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View Full Version : Software Engineering


Foxcow
12-08-2013, 09:16 AM
I went back to school part time at first to study Computer Science and Mathematics. The world runs on software and at the time, I was already pretty savvy.

I landed my first job as a developer before graduating this summer. Once graduating, it was refreshing to have lots of prospects and choose what I wanted. I currently work for a large company as a developer and enjoy it very much so far. Obviously, flying a cube might not be as enjoyable but I can walk around the office, home every night, a reliable lunch time, etc. I will admit that I do miss flying but am fortunate to have been able to fly at the airlines as long as I did.

If anyone is considering this route, I will answer any questions you may have.


CAtoUTJC83
12-08-2013, 04:02 PM
Foxcow,

I have pondered this path multiple times. No upgrade in sight, new rest rules and a growing family make me feel behind the 8 ball.

How long did your transition take and was there employment offers already lined up?

Online schooling?

Foxcow
12-08-2013, 04:24 PM
Foxcow,

I have pondered this path multiple times. No upgrade in sight, new rest rules and a growing family make me feel behind the 8 ball.

How long did your transition take and was there employment offers already lined up?

Online schooling?

If you can go to school full time and you have a previous science-ey degree, you can transition fairly quickly. It took me about 3 years because I wasn't always going full time. I also went to a state school which offered a fantastic education as well as the maximum affordability.

Online classes are great for the general/filler classes that you will need. However, the core classes will need to be in classroom for obvious reasons.

The job market is really good where I live. My last two semesters is when I got serious about job hunting and found that there are a ton of jobs available. Depending on what field you go into with whatever specific skillsets, you can do very well your first year. I get pinged on Monster and LinkedIn all the time with recruiters looking to fill a role that they have for whatever company. There are so many jobs out there all across the country.

I won't lie, the three years that it took me to transition were hard. The school stuff and familiy obligations were hard to juggle as well as the financial aspect but it can be done. Being out only a few months makes me feel that it is worth it. Being home every night, packing a lunch, and knowing rather than praying that your income will increase year after is a very good feeling.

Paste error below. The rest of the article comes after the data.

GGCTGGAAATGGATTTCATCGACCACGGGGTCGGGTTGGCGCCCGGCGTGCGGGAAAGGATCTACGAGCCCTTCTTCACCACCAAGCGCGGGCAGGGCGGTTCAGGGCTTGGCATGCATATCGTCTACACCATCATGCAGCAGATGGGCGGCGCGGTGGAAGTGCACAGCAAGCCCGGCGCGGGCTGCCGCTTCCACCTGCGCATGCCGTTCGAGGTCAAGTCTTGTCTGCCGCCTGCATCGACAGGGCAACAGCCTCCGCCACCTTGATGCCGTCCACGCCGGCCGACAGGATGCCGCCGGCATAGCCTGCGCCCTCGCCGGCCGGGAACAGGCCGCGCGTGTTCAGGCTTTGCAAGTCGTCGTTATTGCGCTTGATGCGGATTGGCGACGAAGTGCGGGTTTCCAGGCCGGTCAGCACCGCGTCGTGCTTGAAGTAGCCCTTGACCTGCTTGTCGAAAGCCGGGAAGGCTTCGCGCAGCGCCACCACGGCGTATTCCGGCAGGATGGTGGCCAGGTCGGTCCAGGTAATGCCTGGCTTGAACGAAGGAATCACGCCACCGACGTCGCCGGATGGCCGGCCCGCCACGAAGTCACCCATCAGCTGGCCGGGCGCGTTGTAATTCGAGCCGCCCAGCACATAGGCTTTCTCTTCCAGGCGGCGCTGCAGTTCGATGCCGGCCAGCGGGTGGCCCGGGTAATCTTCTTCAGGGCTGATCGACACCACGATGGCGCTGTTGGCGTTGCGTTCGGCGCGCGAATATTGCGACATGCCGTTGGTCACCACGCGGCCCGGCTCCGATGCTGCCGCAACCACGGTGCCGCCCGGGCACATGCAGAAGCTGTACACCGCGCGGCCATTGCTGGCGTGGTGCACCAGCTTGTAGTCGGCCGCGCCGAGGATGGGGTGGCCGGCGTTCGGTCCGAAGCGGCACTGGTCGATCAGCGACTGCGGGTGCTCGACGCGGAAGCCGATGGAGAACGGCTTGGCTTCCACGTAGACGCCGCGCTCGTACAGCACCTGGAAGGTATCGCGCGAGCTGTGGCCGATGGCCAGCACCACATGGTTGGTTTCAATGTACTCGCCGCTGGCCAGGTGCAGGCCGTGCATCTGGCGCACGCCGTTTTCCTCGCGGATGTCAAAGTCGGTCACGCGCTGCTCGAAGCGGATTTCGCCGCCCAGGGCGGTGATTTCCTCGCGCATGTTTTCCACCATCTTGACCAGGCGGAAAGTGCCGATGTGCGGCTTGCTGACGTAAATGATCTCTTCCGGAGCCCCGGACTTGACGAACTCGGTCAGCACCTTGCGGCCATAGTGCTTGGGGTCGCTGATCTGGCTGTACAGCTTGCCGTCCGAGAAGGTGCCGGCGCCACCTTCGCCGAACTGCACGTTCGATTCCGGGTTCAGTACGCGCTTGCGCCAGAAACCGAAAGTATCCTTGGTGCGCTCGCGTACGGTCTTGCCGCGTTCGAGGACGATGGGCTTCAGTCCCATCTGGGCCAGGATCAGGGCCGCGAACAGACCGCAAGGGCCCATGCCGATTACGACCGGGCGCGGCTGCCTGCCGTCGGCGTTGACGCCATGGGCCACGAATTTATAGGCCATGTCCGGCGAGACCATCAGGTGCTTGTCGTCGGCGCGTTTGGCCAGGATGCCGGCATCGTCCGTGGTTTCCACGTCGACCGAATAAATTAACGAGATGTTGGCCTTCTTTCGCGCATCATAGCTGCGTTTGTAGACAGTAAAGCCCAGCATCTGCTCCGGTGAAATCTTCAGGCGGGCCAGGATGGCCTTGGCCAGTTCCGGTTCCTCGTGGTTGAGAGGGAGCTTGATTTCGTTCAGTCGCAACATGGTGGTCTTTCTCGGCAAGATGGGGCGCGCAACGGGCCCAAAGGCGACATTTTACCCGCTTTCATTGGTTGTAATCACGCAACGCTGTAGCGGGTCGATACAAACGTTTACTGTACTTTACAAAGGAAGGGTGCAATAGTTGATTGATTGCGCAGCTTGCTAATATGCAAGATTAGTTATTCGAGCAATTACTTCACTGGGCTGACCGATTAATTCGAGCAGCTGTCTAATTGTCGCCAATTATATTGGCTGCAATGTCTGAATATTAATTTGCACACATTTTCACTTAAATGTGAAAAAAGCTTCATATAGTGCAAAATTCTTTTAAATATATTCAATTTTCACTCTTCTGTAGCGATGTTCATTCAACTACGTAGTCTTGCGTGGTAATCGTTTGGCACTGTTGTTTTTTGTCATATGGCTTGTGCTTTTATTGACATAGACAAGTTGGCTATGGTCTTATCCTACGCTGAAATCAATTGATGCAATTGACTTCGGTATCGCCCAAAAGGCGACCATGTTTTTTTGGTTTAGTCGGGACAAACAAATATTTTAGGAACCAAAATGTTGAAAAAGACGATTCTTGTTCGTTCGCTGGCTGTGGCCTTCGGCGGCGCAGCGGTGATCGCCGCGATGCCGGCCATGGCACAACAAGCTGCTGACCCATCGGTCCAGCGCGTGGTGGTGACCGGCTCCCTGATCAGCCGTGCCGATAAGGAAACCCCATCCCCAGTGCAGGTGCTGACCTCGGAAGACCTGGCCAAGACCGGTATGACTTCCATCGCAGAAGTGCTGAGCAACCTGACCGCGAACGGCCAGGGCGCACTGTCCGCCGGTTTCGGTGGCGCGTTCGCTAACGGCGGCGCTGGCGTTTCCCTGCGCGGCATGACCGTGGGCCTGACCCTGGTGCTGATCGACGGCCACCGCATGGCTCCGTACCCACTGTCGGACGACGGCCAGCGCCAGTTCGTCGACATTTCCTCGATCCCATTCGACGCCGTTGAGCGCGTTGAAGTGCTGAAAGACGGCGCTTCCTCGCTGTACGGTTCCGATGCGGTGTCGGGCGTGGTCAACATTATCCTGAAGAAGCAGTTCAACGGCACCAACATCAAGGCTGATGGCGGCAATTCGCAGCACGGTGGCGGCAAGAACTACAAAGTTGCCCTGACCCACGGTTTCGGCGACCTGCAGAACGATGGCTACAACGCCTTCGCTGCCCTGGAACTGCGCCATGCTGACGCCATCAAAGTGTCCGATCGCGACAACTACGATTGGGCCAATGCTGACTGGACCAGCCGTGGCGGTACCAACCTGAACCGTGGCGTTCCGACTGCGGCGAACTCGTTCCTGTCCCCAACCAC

edit:
People don't want to do science/math-ey things because they aren't easy. If you can handle the science and math, you're golden.


UASIT
12-09-2013, 06:29 AM
Federal government is looking for software engineers and everyone with IT experience.

Bottom line: STEM degree, military experience, security clearance - you're golden and feds want to talk to you...

Foxcow
12-09-2013, 05:14 PM
Security clearance is huge. When recruiters contact me, the first or second question asked is if I have a clearence. Its a huge plus from what I've witnessed and other in the industry have told me.

talldorknhansum
11-18-2015, 03:42 PM
Dang Foxcow...
I am nearly in the same position as you were when you posted this except in reverse. I was going to become an airline pilot in 2011 untill I read too many horror stories about the state of the industry. So I went and got my Masters Degree in Information Systems with an emphasis in software development. Currently, I am working for the state of Hawaii as an Applications Developer and I still cannot get flying out of my head. Especially when I can see the planes pass by the window after taking off from HNL.... I know I have kerosine in my veins. This is not a "what should I do?" post. I just want to know what it was about flying that made you go this other route. I am just interested to find out what the life style is like from someone who doesn't sound vitriolic and bitter. Hope to hear from you soon. Thanks.

Foxcow
11-19-2015, 04:30 AM
Dang Foxcow...